Results

At CMKC, the CF-specific antibiogram has been reviewed and published from 2015-2019 in conjunction with the institutional antibiogram. The MSSA, MRSA and PA isolates collected from expectorated sputum or deep pharyngeal swab in the CF population were compared to the CMKC HW antibiogram.

Over the five-year period there was a total of 6864 cultures with MSSA and 3202 cultures with MRSA isolated in both CF and HW antibiograms. Overall, MSSA and MRSA CF isolates were less susceptible compared to HW isolates for every antimicrobial tested. Clindamycin was significantly less susceptible in the CF population compared to the HW population for MSSA (71% vs. 79%, p=0.25) and MRSA (39% vs. 83%, p<0.001). MRSA was found at a higher rate in the HW isolates compared to the CF isolates (33% versus 27.5%). These results are summarized in the table below.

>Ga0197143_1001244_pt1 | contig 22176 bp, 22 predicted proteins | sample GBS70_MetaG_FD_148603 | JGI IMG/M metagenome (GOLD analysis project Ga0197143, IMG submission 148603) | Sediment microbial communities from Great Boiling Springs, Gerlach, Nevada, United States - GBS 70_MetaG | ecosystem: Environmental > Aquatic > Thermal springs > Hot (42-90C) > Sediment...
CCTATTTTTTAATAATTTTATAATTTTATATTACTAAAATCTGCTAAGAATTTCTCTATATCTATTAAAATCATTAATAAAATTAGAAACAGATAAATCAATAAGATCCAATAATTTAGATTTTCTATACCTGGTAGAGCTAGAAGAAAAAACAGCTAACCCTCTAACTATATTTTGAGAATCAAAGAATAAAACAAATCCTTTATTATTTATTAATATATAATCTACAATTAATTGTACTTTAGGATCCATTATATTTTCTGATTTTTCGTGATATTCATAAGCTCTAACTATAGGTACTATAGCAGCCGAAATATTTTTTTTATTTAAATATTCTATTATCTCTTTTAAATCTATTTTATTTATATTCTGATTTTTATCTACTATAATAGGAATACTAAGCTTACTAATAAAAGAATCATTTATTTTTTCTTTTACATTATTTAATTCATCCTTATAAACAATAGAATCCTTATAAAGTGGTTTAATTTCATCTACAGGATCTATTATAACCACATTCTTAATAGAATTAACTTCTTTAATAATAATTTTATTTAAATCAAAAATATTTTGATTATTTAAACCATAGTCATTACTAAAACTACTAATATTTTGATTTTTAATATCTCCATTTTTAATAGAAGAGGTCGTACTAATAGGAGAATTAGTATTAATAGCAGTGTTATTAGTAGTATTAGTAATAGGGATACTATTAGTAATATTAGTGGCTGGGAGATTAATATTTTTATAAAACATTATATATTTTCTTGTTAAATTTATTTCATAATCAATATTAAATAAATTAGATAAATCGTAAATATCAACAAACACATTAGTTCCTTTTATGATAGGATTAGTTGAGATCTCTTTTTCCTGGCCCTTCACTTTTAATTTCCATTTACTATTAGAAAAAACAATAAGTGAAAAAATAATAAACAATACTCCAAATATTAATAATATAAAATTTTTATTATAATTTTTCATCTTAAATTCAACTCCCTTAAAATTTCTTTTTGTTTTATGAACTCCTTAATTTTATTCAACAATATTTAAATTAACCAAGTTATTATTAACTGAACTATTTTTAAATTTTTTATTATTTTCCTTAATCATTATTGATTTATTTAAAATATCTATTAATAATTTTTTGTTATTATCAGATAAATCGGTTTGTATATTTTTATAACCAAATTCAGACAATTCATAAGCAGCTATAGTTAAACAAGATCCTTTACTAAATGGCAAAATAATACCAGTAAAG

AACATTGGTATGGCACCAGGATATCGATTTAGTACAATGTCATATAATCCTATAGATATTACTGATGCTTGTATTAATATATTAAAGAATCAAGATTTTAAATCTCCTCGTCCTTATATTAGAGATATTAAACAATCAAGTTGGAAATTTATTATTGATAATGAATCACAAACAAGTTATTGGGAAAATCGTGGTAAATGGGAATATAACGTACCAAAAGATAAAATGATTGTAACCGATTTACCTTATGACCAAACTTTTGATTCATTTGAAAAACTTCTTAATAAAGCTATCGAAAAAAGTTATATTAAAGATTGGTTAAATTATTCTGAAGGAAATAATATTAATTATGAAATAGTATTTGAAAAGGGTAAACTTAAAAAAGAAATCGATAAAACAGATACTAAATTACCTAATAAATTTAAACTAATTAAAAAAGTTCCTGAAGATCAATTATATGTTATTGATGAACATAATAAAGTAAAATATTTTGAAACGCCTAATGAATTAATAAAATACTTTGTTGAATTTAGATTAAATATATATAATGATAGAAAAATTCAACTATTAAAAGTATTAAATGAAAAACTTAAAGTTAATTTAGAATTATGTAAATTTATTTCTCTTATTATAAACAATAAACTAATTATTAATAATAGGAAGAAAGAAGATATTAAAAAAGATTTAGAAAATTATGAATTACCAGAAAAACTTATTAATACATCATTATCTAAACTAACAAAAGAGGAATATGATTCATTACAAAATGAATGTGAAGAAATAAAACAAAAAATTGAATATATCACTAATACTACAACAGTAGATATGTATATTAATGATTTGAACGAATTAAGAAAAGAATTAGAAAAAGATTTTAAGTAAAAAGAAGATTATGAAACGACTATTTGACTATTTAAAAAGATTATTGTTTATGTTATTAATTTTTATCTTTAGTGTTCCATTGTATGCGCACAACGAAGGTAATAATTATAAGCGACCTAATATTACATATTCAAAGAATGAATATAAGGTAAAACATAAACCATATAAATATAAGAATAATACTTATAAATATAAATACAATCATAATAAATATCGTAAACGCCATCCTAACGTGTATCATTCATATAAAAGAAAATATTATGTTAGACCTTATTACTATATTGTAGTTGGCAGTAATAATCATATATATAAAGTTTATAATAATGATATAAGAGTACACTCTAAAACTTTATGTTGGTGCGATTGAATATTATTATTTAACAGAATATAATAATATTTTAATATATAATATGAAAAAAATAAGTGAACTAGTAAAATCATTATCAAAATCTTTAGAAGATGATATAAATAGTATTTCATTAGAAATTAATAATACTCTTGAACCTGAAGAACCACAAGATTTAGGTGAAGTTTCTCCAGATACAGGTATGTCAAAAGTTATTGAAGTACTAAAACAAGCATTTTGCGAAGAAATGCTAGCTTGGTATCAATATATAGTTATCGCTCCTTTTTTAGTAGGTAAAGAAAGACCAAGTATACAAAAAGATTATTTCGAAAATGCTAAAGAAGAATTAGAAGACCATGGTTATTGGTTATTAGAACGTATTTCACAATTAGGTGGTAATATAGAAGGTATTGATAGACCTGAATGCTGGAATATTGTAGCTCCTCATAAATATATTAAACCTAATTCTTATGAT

PA was the most prevalent gram-negative isolate seen among CF cultures, with 480 isolates identified over the five-year period. The PA isolates were less susceptible in CF cultures than in the CMKC HW population for every antimicrobial tested. The difference was most significant for aminoglycoside antibiotics in the CF population compared to the HW population for amikacin (71% vs. 99%, p<0.0001), gentamicin (71% vs. 93%, p<0.0001), and tobramycin (87% vs. 97%, p=0.0165). These results are summarized in the table below.


Conclusion